What do you project when you present yourself in the workplace? Research led by the Harvard Business School says that when people make judgments about us in a business setting, they look first at two characteristics: How likeable or trustworthy (warm) are we? And how competent (strong) are we? Most people try to emphasize their strength or competence on the job. But sociology and psychology research shows that people who project strength before establishing trust run the risk of generating fear and apprehension. In other words, warmth is judged before competence. Or put another way, before people decide what they think of your message, they decide what they think of you.
Mary Ammerman, who co-founded The Ammerman Experience with her late husband Dan Ammerman, was honored by the Fort Bend Chapter of the American Business Women’s Association with its Lifetime Achievement Award. The Ammerman Experience is headquartered in Fort Bend County, Texas. The award is based on years of membership and involvement in the chapter (Mary joined in 1987), personal and professional accomplishments, and community service.
Pilot Flying J, the nation’s biggest diesel fuel retailer, is under investigation for claims that it cheated customers out of rebates on bulk fuel purchases. This April, FBI and IRS agents showed up at the company’s headquarters looking for evidence of rebate fraud that allegedly took place for more than five years.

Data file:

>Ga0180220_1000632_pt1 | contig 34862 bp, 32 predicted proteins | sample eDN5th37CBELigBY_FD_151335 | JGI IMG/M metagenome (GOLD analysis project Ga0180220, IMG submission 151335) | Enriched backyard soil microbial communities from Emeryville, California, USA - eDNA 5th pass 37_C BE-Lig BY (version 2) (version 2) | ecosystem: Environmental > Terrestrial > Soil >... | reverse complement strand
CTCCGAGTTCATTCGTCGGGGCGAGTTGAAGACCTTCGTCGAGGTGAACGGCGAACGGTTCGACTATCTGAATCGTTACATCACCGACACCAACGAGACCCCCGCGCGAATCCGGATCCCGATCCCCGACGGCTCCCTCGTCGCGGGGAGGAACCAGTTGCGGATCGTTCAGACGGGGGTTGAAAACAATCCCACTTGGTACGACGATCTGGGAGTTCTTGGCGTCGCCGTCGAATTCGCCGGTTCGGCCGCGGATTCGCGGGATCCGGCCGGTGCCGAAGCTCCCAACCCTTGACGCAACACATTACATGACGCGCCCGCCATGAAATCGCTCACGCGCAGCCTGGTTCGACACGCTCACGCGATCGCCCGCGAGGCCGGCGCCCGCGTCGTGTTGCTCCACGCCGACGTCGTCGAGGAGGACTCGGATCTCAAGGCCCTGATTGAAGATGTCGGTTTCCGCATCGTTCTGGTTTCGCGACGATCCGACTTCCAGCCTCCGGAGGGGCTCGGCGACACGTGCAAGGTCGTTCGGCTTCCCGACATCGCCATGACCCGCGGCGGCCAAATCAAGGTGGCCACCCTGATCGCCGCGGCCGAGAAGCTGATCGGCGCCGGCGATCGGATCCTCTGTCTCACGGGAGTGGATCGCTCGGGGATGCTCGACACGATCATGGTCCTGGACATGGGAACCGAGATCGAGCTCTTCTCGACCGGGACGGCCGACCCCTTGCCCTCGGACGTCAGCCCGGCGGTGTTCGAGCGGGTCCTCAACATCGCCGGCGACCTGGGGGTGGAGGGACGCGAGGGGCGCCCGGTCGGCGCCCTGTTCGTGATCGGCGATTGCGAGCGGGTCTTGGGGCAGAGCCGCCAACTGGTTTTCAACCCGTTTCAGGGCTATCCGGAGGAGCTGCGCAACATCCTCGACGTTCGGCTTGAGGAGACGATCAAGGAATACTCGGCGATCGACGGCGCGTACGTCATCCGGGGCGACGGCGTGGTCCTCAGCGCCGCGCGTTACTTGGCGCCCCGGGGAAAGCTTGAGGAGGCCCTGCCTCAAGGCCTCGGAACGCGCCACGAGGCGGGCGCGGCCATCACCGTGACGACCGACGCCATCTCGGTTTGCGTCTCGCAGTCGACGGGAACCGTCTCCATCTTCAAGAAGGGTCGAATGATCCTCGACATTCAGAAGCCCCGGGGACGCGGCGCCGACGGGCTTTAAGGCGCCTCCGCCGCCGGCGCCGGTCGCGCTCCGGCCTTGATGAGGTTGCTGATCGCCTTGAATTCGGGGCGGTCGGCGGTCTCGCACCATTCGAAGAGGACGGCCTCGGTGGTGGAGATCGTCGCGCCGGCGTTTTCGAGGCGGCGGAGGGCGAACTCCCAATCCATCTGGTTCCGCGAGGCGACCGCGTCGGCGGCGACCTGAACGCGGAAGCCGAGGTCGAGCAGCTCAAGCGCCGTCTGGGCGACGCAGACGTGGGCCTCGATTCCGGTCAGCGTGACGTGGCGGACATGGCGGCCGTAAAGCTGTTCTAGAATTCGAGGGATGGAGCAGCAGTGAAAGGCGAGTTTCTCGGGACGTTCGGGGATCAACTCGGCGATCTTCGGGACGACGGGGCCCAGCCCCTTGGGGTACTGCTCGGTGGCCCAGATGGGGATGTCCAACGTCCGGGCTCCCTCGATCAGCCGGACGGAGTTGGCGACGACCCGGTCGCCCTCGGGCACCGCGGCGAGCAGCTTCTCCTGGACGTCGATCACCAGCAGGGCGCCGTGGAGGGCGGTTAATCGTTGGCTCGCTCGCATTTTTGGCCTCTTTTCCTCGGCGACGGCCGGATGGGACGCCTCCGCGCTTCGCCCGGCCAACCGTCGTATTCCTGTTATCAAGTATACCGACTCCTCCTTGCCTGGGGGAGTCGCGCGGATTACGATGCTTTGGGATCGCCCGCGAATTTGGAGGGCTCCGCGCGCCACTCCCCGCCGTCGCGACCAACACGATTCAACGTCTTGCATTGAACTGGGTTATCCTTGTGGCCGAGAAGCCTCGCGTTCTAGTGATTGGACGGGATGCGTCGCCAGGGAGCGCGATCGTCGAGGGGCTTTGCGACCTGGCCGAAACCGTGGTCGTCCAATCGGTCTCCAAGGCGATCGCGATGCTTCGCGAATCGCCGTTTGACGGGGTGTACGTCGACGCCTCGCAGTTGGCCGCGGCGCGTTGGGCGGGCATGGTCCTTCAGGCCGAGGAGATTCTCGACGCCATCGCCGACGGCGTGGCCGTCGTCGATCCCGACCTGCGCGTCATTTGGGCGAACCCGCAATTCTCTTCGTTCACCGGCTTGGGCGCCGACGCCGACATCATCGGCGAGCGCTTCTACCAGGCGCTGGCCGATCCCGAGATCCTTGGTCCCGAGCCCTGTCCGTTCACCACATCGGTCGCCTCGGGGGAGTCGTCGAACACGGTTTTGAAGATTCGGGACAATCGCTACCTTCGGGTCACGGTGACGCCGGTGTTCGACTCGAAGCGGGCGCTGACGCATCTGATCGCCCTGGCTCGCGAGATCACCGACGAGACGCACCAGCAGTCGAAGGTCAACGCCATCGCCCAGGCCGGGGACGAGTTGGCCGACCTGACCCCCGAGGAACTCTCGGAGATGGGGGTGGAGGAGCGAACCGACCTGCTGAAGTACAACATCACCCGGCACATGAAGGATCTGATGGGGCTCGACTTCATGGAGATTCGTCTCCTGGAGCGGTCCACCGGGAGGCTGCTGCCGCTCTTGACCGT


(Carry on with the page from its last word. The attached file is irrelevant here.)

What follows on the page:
Within an hour after two bombs exploded at the Boston Marathon, the Boston Police Department set up a command post in the ballroom of the Westin Copley Place Hotel. During that first hour, the number of people stationed in that center expanded from 12 to 100. Ultimately, some 1,000 local, state and federal authorities, including the mayor and governor, were based there.
…Not the kind you do with a painting or photograph. Or when building a house. And certainly not the kind that’s a criminal activity. No, the kind of framing we’d like to discuss has to do with communicating.